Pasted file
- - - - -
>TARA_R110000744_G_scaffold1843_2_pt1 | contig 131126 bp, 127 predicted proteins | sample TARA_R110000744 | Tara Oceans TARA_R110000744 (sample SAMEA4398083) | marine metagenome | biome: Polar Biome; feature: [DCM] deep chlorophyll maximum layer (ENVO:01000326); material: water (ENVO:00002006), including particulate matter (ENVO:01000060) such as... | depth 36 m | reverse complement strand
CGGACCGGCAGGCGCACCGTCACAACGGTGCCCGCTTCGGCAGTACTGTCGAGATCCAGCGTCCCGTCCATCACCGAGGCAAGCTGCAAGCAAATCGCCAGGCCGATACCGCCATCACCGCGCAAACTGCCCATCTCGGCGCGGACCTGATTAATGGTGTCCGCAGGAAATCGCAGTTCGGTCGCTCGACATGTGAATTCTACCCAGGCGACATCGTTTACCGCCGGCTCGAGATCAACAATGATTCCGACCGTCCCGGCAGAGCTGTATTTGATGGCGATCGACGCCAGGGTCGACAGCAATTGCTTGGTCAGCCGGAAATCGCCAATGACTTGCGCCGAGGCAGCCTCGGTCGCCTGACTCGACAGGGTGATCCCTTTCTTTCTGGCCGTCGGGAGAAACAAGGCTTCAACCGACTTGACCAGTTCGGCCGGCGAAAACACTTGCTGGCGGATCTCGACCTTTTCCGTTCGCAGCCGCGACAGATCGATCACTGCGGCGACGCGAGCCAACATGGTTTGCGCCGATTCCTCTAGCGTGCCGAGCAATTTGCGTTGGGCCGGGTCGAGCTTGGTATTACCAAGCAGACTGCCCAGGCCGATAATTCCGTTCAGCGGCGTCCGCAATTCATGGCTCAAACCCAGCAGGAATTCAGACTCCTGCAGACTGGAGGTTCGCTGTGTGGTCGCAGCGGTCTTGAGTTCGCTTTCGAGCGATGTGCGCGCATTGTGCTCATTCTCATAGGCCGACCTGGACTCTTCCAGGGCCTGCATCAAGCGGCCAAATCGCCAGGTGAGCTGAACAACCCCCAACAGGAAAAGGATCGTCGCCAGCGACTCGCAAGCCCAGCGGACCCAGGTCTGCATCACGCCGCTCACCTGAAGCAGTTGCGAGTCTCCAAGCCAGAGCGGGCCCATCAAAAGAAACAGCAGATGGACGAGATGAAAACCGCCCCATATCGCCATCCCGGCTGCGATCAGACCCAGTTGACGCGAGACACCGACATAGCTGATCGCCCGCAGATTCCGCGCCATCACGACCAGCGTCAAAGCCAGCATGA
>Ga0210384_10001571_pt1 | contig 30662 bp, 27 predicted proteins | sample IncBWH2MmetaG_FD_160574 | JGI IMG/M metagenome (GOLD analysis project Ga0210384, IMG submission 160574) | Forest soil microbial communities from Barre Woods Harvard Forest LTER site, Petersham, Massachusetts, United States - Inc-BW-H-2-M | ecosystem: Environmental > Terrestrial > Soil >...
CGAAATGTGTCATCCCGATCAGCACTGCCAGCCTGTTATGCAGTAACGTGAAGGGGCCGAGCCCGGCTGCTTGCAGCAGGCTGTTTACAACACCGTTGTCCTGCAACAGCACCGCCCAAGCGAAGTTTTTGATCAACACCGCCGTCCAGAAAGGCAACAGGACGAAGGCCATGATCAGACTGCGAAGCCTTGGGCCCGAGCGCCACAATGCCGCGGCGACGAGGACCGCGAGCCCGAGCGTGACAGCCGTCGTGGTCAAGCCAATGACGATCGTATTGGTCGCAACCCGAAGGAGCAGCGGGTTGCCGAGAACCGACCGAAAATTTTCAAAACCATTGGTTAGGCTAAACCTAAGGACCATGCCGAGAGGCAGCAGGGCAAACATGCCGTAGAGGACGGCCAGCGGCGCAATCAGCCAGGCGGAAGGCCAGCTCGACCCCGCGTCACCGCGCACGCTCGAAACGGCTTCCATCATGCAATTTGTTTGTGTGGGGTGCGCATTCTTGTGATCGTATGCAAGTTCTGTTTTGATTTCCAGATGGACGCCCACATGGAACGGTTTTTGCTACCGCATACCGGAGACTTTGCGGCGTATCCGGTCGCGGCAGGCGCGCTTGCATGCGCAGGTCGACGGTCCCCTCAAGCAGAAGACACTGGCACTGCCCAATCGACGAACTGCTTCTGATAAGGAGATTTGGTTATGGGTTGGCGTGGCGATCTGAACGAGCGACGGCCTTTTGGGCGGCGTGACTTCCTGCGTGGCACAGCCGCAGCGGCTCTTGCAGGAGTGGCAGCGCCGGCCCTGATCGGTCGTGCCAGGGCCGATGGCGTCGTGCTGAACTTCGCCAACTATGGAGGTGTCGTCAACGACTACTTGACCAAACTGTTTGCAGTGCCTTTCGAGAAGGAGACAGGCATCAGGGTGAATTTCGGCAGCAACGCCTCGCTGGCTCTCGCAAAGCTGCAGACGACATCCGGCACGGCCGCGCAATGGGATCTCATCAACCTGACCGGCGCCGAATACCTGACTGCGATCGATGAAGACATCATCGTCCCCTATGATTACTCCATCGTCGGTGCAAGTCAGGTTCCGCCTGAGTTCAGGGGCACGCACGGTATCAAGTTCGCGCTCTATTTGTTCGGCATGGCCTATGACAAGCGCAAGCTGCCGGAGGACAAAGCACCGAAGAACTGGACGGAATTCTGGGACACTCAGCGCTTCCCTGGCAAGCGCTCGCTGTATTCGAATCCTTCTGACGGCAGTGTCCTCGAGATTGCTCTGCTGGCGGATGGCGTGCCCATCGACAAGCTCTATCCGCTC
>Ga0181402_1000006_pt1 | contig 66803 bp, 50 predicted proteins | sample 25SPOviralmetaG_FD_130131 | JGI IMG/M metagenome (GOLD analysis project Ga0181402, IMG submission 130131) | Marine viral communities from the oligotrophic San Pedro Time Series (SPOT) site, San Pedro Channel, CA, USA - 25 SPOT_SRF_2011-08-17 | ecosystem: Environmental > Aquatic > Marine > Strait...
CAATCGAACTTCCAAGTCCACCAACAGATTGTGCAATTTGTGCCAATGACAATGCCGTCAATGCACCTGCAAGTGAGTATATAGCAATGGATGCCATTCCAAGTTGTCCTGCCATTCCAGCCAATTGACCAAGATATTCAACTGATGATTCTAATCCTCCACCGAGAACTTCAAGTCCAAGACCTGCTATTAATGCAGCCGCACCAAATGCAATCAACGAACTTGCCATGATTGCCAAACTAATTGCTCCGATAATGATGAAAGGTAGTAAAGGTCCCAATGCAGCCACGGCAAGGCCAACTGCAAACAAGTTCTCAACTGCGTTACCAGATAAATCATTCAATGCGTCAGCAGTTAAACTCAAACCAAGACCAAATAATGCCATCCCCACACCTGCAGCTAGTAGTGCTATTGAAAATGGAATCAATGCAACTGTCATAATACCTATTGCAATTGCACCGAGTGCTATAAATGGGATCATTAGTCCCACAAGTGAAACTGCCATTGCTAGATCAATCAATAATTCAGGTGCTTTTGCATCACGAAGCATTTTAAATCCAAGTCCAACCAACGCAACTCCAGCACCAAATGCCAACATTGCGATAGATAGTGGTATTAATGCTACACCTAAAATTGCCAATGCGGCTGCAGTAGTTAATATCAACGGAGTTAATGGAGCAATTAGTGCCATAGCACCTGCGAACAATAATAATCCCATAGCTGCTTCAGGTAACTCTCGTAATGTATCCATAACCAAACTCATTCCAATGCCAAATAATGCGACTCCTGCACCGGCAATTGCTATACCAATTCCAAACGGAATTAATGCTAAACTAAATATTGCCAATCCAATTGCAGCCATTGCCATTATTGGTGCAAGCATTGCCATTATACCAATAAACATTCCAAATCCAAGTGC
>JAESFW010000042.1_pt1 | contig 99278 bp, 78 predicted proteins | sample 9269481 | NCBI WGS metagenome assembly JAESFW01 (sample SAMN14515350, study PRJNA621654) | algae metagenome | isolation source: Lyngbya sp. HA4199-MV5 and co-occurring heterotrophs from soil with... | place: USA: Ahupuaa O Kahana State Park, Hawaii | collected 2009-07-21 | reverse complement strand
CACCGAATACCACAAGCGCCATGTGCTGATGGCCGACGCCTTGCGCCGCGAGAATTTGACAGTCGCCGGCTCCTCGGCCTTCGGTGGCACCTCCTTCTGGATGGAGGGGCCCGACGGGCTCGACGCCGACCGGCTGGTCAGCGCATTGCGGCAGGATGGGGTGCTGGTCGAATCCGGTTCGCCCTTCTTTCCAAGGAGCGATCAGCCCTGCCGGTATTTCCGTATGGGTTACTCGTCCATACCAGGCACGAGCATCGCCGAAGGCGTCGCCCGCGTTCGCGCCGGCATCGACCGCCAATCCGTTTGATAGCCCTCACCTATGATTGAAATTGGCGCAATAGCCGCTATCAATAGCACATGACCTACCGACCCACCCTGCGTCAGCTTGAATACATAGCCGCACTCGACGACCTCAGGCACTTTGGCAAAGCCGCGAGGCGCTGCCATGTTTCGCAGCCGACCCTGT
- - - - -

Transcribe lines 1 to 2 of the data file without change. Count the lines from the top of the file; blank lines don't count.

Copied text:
>TARA_R110000744_G_scaffold1843_2_pt1 | contig 131126 bp, 127 predicted proteins | sample TARA_R110000744 | Tara Oceans TARA_R110000744 (sample SAMEA4398083) | marine metagenome | biome: Polar Biome; feature: [DCM] deep chlorophyll maximum layer (ENVO:01000326); material: water (ENVO:00002006), including particulate matter (ENVO:01000060) such as... | depth 36 m | reverse complement strand
CGGACCGGCAGGCGCACCGTCACAACGGTGCCCGCTTCGGCAGTACTGTCGAGATCCAGCGTCCCGTCCATCACCGAGGCAAGCTGCAAGCAAATCGCCAGGCCGATACCGCCATCACCGCGCAAACTGCCCATCTCGGCGCGGACCTGATTAATGGTGTCCGCAGGAAATCGCAGTTCGGTCGCTCGACATGTGAATTCTACCCAGGCGACATCGTTTACCGCCGGCTCGAGATCAACAATGATTCCGACCGTCCCGGCAGAGCTGTATTTGATGGCGATCGACGCCAGGGTCGACAGCAATTGCTTGGTCAGCCGGAAATCGCCAATGACTTGCGCCGAGGCAGCCTCGGTCGCCTGACTCGACAGGGTGATCCCTTTCTTTCTGGCCGTCGGGAGAAACAAGGCTTCAACCGACTTGACCAGTTCGGCCGGCGAAAACACTTGCTGGCGGATCTCGACCTTTTCCGTTCGCAGCCGCGACAGATCGATCACTGCGGCGACGCGAGCCAACATGGTTTGCGCCGATTCCTCTAGCGTGCCGAGCAATTTGCGTTGGGCCGGGTCGAGCTTGGTATTACCAAGCAGACTGCCCAGGCCGATAATTCCGTTCAGCGGCGTCCGCAATTCATGGCTCAAACCCAGCAGGAATTCAGACTCCTGCAGACTGGAGGTTCGCTGTGTGGTCGCAGCGGTCTTGAGTTCGCTTTCGAGCGATGTGCGCGCATTGTGCTCATTCTCATAGGCCGACCTGGACTCTTCCAGGGCCTGCATCAAGCGGCCAAATCGCCAGGTGAGCTGAACAACCCCCAACAGGAAAAGGATCGTCGCCAGCGACTCGCAAGCCCAGCGGACCCAGGTCTGCATCACGCCGCTCACCTGAAGCAGTTGCGAGTCTCCAAGCCAGAGCGGGCCCATCAAAAGAAACAGCAGATGGACGAGATGAAAACCGCCCCATATCGCCATCCCGGCTGCGATCAGACCCAGTTGACGCGAGACACCGACATAGCTGATCGCCCGCAGATTCCGCGCCATCACGACCAGCGTCAAAGCCAGCATGA